|Número de publicación||US7566916 B2|
|Tipo de publicación||Concesión|
|Número de solicitud||US 10/964,875|
|Fecha de publicación||28 Jul 2009|
|Fecha de presentación||13 Oct 2004|
|Fecha de prioridad||5 Ago 2002|
|También publicado como||US6884704, US8030688, US20040029330, US20050048747, US20090250725, WO2004025709A2, WO2004025709A3|
|Número de publicación||10964875, 964875, US 7566916 B2, US 7566916B2, US-B2-7566916, US7566916 B2, US7566916B2|
|Inventores||Tahir Hussain, Miroslav Micovic, Paul Hashimoto, Gary Peng, Ara K. Kurdoghlian|
|Cesionario original||Hrl Laboratories, Llc|
|Exportar cita||BiBTeX, EndNote, RefMan|
|Citas de patentes (22), Otras citas (2), Clasificaciones (20), Eventos legales (2)|
|Enlaces externos: USPTO, Cesión de USPTO, Espacenet|
This patent application is a divisional application of U.S. Application Number 10/634,348, filed Aug. 4, 2003, now U.S. Pat. No. 6,884,704 which claims the benefit of U.S. Provisional Application No. 60/401,414, filed Aug. 5, 2002, the contents of which are incorporated by reference herein.
The present document is also related to the co-pending and commonly assigned patent application documents entitled “A Process for Fabricating Ultra-Low Contact Resistances in GaN Based Devices,” U.S. Ser. No. 60/401,415, and “GaN/AlGaN Heterostructure Field Effect Transistor with Dielectric Recessed Gate,” U.S. Ser. No. 10/214,422 which were filed on even date. The contents of these related applications are hereby incorporated by reference herein.
The present invention relates to a new method for protecting a semiconductor device. More specifically, the present invention relates to a method for protecting the ohmic metal contacts and the channel of a device when the device is exposed to the high temperatures needed for alloying the ohmic metal contacts.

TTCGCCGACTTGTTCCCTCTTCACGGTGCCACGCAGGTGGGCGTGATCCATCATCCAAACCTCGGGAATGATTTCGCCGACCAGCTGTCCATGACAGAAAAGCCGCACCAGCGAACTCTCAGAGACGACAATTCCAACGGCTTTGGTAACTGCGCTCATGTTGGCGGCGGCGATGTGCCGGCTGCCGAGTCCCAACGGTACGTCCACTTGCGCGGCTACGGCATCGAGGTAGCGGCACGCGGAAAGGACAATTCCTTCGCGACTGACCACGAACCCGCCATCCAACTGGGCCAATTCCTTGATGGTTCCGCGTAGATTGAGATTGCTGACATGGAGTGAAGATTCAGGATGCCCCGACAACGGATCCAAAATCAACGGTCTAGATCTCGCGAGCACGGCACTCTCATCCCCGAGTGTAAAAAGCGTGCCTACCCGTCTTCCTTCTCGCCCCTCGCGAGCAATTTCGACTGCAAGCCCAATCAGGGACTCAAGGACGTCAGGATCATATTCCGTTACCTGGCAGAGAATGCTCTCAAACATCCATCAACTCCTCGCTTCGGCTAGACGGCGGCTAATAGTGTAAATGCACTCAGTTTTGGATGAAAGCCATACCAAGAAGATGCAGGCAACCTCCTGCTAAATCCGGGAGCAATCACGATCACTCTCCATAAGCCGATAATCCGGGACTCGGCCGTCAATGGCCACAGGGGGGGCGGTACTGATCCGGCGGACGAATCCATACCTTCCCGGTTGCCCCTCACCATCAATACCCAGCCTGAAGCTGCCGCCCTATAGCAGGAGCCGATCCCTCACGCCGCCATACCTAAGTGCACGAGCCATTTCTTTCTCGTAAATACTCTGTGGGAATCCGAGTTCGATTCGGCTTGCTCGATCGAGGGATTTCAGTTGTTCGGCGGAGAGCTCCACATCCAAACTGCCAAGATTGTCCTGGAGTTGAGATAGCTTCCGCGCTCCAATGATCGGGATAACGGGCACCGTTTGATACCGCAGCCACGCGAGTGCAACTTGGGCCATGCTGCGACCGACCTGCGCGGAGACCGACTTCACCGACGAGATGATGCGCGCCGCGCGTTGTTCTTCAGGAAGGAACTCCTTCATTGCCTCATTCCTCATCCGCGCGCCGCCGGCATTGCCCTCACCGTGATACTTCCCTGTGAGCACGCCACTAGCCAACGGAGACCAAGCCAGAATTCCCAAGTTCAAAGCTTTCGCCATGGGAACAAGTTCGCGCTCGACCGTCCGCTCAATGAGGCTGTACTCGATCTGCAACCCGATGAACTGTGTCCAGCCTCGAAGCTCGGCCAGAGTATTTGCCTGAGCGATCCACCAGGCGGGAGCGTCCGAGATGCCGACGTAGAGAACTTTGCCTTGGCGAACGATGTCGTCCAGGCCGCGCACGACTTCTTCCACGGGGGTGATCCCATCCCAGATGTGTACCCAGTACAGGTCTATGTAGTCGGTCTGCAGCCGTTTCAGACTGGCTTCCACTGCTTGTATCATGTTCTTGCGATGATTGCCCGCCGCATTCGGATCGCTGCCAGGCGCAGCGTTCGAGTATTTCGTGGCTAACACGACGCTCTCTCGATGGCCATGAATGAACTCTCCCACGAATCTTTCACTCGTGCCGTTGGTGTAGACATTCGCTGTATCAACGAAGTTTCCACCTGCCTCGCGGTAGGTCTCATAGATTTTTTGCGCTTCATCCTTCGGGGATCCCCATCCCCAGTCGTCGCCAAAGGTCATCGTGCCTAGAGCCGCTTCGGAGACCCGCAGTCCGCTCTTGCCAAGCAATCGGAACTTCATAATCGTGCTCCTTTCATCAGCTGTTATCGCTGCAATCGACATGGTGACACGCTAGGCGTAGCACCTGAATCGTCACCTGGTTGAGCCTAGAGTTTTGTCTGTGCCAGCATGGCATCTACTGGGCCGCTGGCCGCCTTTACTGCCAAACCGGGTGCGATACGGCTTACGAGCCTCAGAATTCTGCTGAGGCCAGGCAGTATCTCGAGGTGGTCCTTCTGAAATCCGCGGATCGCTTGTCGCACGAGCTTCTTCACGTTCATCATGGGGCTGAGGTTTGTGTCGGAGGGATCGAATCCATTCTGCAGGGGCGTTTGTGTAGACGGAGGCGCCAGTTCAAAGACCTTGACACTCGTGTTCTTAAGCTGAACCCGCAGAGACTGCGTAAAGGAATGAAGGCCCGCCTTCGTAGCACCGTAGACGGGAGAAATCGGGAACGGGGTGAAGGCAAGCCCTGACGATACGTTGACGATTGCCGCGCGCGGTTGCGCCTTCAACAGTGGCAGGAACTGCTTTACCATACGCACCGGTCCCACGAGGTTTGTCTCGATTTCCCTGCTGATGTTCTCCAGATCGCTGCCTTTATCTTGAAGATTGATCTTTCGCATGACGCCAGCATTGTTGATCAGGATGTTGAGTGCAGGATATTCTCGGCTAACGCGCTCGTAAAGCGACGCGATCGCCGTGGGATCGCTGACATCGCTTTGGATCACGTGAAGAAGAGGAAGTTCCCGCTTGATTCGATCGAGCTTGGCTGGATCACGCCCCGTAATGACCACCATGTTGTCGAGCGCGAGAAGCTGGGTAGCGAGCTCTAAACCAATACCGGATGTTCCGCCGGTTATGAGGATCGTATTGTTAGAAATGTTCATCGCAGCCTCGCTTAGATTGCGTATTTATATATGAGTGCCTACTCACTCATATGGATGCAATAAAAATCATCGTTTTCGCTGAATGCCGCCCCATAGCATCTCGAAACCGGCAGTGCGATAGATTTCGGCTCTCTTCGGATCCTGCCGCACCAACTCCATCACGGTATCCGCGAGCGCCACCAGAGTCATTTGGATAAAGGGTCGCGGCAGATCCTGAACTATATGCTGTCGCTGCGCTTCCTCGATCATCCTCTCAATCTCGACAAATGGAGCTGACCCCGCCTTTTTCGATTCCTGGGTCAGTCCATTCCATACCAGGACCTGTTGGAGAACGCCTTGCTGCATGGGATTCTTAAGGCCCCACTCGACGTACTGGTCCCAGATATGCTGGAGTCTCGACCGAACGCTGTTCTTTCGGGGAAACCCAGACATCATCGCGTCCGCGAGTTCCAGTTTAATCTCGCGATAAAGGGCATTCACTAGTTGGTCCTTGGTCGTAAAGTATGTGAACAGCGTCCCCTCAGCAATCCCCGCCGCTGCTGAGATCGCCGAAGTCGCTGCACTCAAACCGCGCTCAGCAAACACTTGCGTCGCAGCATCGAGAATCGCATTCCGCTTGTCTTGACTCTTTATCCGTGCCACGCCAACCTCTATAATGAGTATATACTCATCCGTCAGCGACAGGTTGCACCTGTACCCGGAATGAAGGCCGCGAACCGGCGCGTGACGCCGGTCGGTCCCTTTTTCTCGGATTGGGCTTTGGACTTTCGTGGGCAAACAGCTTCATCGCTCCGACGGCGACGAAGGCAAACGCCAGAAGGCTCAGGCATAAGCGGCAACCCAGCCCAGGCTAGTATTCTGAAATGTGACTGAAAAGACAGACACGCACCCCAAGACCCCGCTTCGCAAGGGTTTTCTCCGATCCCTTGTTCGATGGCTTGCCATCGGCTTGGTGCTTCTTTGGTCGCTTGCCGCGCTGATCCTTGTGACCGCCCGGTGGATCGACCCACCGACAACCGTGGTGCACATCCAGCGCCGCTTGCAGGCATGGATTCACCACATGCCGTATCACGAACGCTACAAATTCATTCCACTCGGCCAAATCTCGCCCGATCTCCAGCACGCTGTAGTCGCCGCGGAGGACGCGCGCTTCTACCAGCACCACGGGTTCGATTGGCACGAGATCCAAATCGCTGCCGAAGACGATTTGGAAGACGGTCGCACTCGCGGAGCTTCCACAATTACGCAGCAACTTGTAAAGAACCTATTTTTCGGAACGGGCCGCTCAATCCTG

Semiconductor device fabrication that involves alloying ohmic metal contacts is a technique used for fabricating devices with low contact resistance in the ohmic metal contacts. However, temperatures in excess of 800° C. are typically necessary for alloying ohmic metal contacts for Group III-nitride material devices. However, exposure to such high temperatures creates problems within the channel of the device as well as with the ohmic metal contacts themselves.
Fabrication of low noise devices requires a narrow separation of the source and drain of the transistor. In gallium-nitride (GaN) technology and Group III-nitride technology, achieving a narrow separation between the source and drain becomes difficult due to the high temperature processing step of alloying the source and drain ohmic metal contacts. In general, the ohmic metal contacts have smooth edges, but when exposed to high temperatures, the edges become jagged. In addition, the high temperatures cause the edges of the ohmic metal contacts to move in an uncontrollable manner. These problems place a lower limit on the design of the source-drain separation.
Previously, attempts have been made at fabricating low resistance ohmic metal contacts. In one process, a substrate 5 is provided and a semiconductor layer 10 is deposited on the substrate 5. Next, the source-drain regions are etched in the semiconductor layer 10 using chlorine plasma in a reactive ion etching system. The ohmic metal contacts 20 for the source and drain contact pads, as shown in
Another problem associated with the high temperatures needed for alloying ohmic metal contacts is that the electron mobility in the channel of transistors is severely reduced when the channel is exposed to high temperatures. Although the physical phenomenon causing the reduction in mobility is unknown, the problem has been experimentally determined. This problem ultimately slows down the speed of the device. In “GaN/AlGaN Heterostructure Field Effect Transistor with Dielectric Recessed Gate,” U.S. Ser. No. 10/214,422 a method for forming a gate recessed into a silicon-nitride (SiN) film is taught. The purpose of this technique is to lower the parasitic resistance of the gate. Using this technique, a substrate 40 is provided and a buffer layer 50 is deposited on the substrate 40. Then, a first and second semiconductor layer 60, 70 are deposited. The first and second semiconductor layers will serve as the channel of the device. The first semiconductor layer 60 is typically GaN, and the second semiconductor layer is typically AlGaN. Finally, a dielectric layer 80, typically SiN, is deposited on the second semiconductor layer 70. A portion of the dielectric layer 80 and second semiconductor layer 70 is removed. Next, ohmic metal contacts 90, as shown in